Under the provisions of article 19 (p.2) of Federal Copyright Law, translation is ‘fair use’ as long as it is done for educational purposes and the length – or amount – of the translation suits the immediate educational need. That is, I can use Harry Potter in classroom during my ‘Theory and Practice of Translation’ class, but I am not supposed to have my students translate the entire series. One can, however, justify translating the entire book for the purpose of self-education: in fact, I know of at least three individuals who did translate books five and six to learn English better, and succeeded. While you can, arguably, translate books one through seven and get away with it, you can not share the result of your work. As of 2003, representatives of J.K.Rowling have been sending out C&D letters to various translation-related sites, which always resulted in the removal of translations from public view. At this point, however, sending C&D letters is like trying to stop an avalanche: the amateur translation projects multiply against all odds. For a number of reasons (the poor quality of the official translation; its late arrival; the translation tradition in the Soviet Union and post-Soviet Russia; a growing number of Russians with a fair command of foreign languages; etc.), translation has become one of the games fandom plays: it is now as integral part of what we do as fans as fan fiction, fan art, filking or creating fanvids. In fact, once the name of the project, ‘people’s translation’ is now a name of the practice that spread across fandoms: it applies to any fan translation project, in which not one, but several individuals are doing a fast collaborative translation and editing work. Normally, there would be 10 to 20 people working on a translation, the same people would then beta-read and edit each other’s work, then a draft version would be compiled, which goes to the final editing and proof-reading performed by one or two individuals – usually those who are in charge of the project. It is their job to ensure smooth communication on the forum, to find substitutes if one or more of the translators have dropped out, and to mediate conflicts; and whether the team produces quality results depends on the leader.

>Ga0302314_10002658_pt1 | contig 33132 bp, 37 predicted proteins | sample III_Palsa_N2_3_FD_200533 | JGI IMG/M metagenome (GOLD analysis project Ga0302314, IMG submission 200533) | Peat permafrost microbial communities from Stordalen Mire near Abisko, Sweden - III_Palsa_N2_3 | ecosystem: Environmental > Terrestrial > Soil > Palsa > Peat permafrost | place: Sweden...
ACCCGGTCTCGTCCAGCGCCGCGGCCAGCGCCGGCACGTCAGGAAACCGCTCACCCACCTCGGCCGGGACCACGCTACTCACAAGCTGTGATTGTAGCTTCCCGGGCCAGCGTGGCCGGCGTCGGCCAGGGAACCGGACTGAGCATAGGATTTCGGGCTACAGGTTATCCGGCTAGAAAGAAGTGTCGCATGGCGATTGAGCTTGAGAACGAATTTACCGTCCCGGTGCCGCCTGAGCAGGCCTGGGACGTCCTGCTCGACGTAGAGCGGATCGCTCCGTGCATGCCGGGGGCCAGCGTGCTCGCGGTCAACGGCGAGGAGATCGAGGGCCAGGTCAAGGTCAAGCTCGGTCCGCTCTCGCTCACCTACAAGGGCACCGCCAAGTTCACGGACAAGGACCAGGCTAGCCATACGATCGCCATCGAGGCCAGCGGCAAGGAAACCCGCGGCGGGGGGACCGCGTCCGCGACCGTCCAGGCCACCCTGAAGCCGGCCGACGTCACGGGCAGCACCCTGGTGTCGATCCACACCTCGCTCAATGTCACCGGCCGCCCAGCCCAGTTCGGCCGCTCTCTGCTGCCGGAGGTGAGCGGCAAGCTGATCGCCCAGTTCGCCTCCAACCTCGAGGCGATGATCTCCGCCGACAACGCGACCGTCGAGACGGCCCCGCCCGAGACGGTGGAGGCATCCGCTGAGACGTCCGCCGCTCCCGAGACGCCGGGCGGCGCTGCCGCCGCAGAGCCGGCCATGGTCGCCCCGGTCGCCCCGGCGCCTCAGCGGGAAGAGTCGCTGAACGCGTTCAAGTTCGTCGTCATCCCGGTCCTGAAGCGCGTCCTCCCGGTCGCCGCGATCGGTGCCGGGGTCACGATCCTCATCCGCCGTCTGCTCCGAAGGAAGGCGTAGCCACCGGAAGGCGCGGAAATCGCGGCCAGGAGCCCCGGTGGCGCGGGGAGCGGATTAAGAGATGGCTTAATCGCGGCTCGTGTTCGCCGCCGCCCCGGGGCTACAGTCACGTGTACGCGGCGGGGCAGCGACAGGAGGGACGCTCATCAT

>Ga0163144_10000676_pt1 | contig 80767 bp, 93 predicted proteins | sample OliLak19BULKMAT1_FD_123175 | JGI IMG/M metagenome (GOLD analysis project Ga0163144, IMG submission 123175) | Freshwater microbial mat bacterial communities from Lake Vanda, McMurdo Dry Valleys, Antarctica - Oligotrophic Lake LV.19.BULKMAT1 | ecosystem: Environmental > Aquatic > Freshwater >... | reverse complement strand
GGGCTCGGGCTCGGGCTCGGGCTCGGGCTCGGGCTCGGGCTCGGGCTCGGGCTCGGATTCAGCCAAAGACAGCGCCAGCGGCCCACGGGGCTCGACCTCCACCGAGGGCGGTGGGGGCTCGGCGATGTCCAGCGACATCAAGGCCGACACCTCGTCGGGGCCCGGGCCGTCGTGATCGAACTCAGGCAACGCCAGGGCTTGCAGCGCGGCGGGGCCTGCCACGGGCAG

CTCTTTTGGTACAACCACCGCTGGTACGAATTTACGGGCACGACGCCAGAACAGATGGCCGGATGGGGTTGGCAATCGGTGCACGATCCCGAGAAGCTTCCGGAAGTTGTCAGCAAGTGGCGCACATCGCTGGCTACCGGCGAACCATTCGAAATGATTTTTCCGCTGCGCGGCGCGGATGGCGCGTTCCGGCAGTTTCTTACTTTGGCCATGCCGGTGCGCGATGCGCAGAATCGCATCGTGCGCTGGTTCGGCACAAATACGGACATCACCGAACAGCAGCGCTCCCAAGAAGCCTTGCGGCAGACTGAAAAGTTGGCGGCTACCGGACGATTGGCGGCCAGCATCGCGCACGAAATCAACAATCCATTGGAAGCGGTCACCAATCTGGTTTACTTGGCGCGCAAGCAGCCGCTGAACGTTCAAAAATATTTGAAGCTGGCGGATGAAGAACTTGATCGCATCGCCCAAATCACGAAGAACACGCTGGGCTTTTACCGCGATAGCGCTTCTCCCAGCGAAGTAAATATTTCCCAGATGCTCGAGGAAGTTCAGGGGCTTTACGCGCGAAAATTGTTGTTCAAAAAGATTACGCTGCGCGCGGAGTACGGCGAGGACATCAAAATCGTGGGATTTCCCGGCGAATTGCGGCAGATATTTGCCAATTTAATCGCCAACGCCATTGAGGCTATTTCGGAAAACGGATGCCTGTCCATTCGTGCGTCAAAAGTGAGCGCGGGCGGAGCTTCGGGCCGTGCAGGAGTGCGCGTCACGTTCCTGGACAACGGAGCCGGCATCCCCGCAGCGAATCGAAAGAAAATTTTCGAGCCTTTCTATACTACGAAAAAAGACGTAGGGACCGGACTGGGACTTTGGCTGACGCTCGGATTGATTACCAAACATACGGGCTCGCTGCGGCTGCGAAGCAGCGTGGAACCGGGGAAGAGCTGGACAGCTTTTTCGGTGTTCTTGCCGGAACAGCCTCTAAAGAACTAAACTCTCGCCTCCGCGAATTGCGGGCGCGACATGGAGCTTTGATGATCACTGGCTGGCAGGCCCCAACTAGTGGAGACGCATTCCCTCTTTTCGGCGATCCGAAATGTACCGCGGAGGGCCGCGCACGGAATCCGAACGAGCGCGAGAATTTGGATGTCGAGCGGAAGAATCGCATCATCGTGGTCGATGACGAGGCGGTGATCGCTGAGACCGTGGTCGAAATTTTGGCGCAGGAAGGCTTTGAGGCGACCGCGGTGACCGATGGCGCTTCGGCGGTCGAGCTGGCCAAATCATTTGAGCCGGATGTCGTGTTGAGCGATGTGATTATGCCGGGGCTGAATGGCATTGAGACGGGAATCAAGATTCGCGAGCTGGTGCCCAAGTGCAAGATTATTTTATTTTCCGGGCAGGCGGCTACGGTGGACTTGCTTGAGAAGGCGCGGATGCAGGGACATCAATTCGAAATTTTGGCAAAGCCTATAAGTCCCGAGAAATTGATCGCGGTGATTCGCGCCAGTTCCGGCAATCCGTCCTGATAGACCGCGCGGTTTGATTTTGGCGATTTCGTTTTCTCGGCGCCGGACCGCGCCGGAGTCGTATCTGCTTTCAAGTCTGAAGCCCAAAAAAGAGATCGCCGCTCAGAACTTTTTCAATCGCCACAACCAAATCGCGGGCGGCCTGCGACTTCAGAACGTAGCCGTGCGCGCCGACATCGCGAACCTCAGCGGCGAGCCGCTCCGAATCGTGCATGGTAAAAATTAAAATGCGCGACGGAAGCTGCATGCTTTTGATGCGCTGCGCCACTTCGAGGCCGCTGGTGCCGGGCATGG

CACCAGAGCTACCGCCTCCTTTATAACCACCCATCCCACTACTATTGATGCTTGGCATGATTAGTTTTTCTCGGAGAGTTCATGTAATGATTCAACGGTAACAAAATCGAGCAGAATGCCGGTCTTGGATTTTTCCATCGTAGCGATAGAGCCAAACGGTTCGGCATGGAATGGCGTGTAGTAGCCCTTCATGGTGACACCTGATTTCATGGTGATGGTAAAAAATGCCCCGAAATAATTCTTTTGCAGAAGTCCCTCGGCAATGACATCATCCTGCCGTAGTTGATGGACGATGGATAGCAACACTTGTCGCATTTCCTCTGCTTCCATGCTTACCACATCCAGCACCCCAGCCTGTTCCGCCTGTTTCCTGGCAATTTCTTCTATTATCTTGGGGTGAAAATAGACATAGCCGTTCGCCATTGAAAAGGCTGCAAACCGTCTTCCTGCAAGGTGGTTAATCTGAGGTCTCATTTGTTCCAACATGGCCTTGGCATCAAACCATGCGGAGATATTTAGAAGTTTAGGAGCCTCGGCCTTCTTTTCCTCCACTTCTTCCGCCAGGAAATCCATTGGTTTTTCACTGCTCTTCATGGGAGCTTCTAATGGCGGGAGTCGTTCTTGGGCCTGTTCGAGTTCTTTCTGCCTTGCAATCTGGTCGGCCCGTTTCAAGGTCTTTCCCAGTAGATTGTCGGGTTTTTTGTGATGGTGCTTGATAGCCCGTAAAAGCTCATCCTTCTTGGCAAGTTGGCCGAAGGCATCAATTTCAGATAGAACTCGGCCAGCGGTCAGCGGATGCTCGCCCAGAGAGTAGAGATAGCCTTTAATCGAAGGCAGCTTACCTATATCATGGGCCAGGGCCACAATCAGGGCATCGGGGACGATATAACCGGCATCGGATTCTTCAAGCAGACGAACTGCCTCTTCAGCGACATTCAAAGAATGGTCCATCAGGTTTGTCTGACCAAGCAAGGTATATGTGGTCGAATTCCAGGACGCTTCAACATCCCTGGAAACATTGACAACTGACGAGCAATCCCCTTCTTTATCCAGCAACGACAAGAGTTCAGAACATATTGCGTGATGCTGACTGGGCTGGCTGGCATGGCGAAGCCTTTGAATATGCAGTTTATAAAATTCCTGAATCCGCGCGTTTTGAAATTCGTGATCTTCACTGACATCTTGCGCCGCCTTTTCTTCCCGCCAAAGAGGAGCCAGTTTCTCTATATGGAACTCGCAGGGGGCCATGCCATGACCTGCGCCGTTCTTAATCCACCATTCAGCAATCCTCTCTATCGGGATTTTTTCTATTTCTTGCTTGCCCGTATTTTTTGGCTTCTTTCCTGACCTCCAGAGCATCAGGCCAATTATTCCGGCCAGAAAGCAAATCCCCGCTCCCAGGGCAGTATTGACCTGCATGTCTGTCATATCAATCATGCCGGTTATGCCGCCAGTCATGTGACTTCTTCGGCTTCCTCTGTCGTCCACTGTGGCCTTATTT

People engage in amateur translation for various reasons: some want to improve their English, some want to improve the overall quality of the Russian Potterverse, some find that translation is a good way to participate in fandom. Whatever the reason, the issue of the quality of the result is quite important. The thing that is important to understand here is that not all amateur translation is done by amateurs. Many of the fan translators I know are also professional translators in their non-fannish lives, so they, at least, know what they are doing. As shown by Oransky and Litvinova, it is not always that a professional translator will produce good results: one also needs dedication and fascination with the source, and fans do tend to have those aplenty, so when it does come down to amateurs doing the job, their lack of skill or knowledge is often compensated by extensive teamwork, networking and overflowing enthusiasm. The results vary from ‘extremely unreadable’ or ‘unfinished’ to ‘way better than the official’, and each non-English-reading fan often finds themselves supporting this or that amateur translation. The choice has to be made, for instance, when writing fan fiction – because names are translated differently – or when just discussing the source text: it is considered traditional in our fandom to stick with one or the other translation and defend it against the opponents when the time comes. Nowadays there is a growing number of people who prefer reading the original and are able to do that, but some of them, too, fall into temptation and either side with one project or start their own.
Most of those translation projects exist online and do not overstep the boundaries of fandom. To date, there are only two exceptions from this general rule: a translation of Harry Potter and the Half-blood Prince, made by the Snitch project, which was stolen from the translators, printed in Latvia and sold in Belarus a couple of months before the official Russian release; and a fan-made Russian version of Fantastic Beasts and Where to Find Them, printed, bound and distributed in Israel. The appearance of the latter is especially curious if one takes into account the fact that neither of Rowling’s Comic Relief books has been translated officially: the only two existing versions available to Russian-language readers come from the People’s Translation project and that unknown Israeli source. The pictures below show the comparison of the spread and cover of the fake (top) and real (bottom) editions of Half-blood Prince.